By the early 1990s, ecologists had accumulated enough time series data sets on species populations and enough computational power to test these ideas. There’s just one problem: The chaos doesn’t seem to be there. Only about 10 percent of the population examined seemed to change in a chaotic manner; the rest follows a stable cycle or random oscillation. Ecosystem chaos theories fell out of fashion in the mid-1990s.
New results from Rogers, Munch and their Santa Cruz mathematician colleagues Bethany Johnsonhowever, hinting that the old work missed out on where the chaos was hiding. To detect chaos, previous studies have used models that have one dimension – the population size of a species over time. They did not consider corresponding changes in real-world clutter factors such as temperature, sunlight, precipitation, and interactions with other species that might affect populations. Their one-way models capture how populations change, but not why they change.
But Rogers and Munch “searched for [chaos] in a more sensible way,” said Aaron King, a professor of ecology and evolutionary biology at the University of Michigan who was not involved in the study. Using three different complex algorithms, they analyzed 172 time series of different populations of organisms as models with at most six dimensions instead of just one, leaving room for the potential influence of unspecified environmental factors. In this way, they can test whether unnoticed chaotic patterns can be embedded in the one-way representation of population change. For example, more rainfall could be associated with a chaotic increase or decrease in population, but only after a few years of delay.
In population data for about 34% of species, Rogers, Johnson and Munch found, signs of nonlinear interactions were indeed present, significantly more chaotic than had previously been detected. In most of those datasets, the population change of species doesn’t seem chaotic at first, but the relationship of the numbers to the underlying factors is. They couldn’t say exactly what environmental factor was causing the chaos, but whatever it was, their fingerprints were on the data.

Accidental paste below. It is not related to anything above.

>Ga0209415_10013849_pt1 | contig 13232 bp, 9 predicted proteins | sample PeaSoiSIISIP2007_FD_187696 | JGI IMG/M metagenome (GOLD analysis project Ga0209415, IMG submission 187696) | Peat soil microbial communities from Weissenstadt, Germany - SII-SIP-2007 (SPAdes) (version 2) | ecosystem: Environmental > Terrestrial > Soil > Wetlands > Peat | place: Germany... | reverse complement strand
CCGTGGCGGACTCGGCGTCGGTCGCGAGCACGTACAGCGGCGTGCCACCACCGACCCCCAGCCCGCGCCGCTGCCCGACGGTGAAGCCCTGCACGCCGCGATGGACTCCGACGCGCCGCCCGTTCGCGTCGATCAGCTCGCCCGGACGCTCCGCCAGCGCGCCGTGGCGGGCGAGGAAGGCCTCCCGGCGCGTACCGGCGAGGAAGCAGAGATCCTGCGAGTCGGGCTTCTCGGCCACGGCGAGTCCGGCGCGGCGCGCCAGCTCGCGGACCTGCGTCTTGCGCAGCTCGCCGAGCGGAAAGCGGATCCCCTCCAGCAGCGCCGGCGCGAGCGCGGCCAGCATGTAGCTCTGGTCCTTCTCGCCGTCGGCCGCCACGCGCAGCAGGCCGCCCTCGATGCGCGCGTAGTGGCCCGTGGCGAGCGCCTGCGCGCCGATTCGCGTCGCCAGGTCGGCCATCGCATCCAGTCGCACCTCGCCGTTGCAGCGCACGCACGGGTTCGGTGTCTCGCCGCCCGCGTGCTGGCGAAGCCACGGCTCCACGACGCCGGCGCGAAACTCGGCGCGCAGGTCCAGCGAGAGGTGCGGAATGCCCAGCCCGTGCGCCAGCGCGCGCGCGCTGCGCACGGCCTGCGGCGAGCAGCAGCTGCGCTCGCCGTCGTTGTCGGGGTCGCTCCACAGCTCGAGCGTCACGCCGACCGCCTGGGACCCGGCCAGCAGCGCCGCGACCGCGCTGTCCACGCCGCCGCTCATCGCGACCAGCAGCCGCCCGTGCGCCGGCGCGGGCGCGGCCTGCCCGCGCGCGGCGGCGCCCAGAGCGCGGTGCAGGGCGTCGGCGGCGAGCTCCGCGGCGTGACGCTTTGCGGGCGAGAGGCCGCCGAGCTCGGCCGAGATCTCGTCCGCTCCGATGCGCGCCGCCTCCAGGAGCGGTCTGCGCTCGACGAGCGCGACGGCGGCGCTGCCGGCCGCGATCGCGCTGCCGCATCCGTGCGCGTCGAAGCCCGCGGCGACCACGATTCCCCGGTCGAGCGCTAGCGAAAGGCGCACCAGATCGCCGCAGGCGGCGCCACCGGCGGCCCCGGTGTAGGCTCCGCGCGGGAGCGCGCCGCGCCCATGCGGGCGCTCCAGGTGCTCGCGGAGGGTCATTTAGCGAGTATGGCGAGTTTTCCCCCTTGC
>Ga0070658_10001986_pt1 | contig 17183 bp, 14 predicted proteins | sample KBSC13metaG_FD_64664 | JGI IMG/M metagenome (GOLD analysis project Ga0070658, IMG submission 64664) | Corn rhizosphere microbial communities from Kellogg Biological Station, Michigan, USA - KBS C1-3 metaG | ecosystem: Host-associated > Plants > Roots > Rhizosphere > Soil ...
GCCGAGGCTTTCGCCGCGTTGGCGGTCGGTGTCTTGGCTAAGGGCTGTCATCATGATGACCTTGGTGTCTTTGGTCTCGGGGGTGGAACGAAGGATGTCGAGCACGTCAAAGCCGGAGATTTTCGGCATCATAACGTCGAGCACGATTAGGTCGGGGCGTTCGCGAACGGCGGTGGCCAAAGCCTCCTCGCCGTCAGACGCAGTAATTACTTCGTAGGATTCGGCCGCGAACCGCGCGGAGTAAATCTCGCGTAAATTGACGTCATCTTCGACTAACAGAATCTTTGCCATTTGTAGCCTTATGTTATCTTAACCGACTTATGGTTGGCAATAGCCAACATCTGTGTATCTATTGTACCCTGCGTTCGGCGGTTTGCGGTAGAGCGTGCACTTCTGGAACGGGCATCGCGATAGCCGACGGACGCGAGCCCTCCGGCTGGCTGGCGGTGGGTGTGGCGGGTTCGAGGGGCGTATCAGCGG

The researchers also discovered how an inverse relationship between an organism’s body size and its population dynamics tends to be chaotic. This may be due to differences in generation time, with smaller organisms that spawn more often also being influenced by exogenous variables more often. For example, diatom populations with generations lasting about 15 hours show much more chaos than wolf packs with generations lasting nearly 5 years.
However, that doesn’t necessarily mean that wolf populations are inherently stable. “One possibility is that we don’t see the chaos there because we don’t have enough data to go back for a long enough time to see it,” Munch said. In fact, he and Rogers suspect that due to their data constraints, their models may be underestimating the extent of potential chaos present in the ecosystem.
Sugihara thinks the new results could be important for conservation. For example, improved models with the right chaos factor could do a better job of predicting toxic algal blooms or monitoring fish populations to prevent overfishing. Looking at chaos can also help conservation researchers and managers understand how meaningfully predictable population size can be. “I think it’s very helpful to have this issue on people’s minds,” he said.
However, he and King both caution against placing too much faith in these conscious models of chaos. “The classical concept of chaos is essentially a fixed concept,” says King. It is built on the assumption that chaotic oscillations exhibit deviations from some stable, predictable norm. But as climate change plays out, most real-world ecosystems are becoming increasingly unstable even in the short term. Even taking into account many aspects, scientists will have to be aware of this ever-changing baseline.
However, considering the chaos is an important step towards creating a more accurate model. “I think this is really exciting,” Munch said. “It just runs counter to how we currently think about ecological dynamics.”
Original story Reprinted with permission of Quanta magazine, an editorially independent publication of The Simons Organization whose mission is to advance public understanding of science by including research developments and trends in mathematics as well as the physical and life sciences.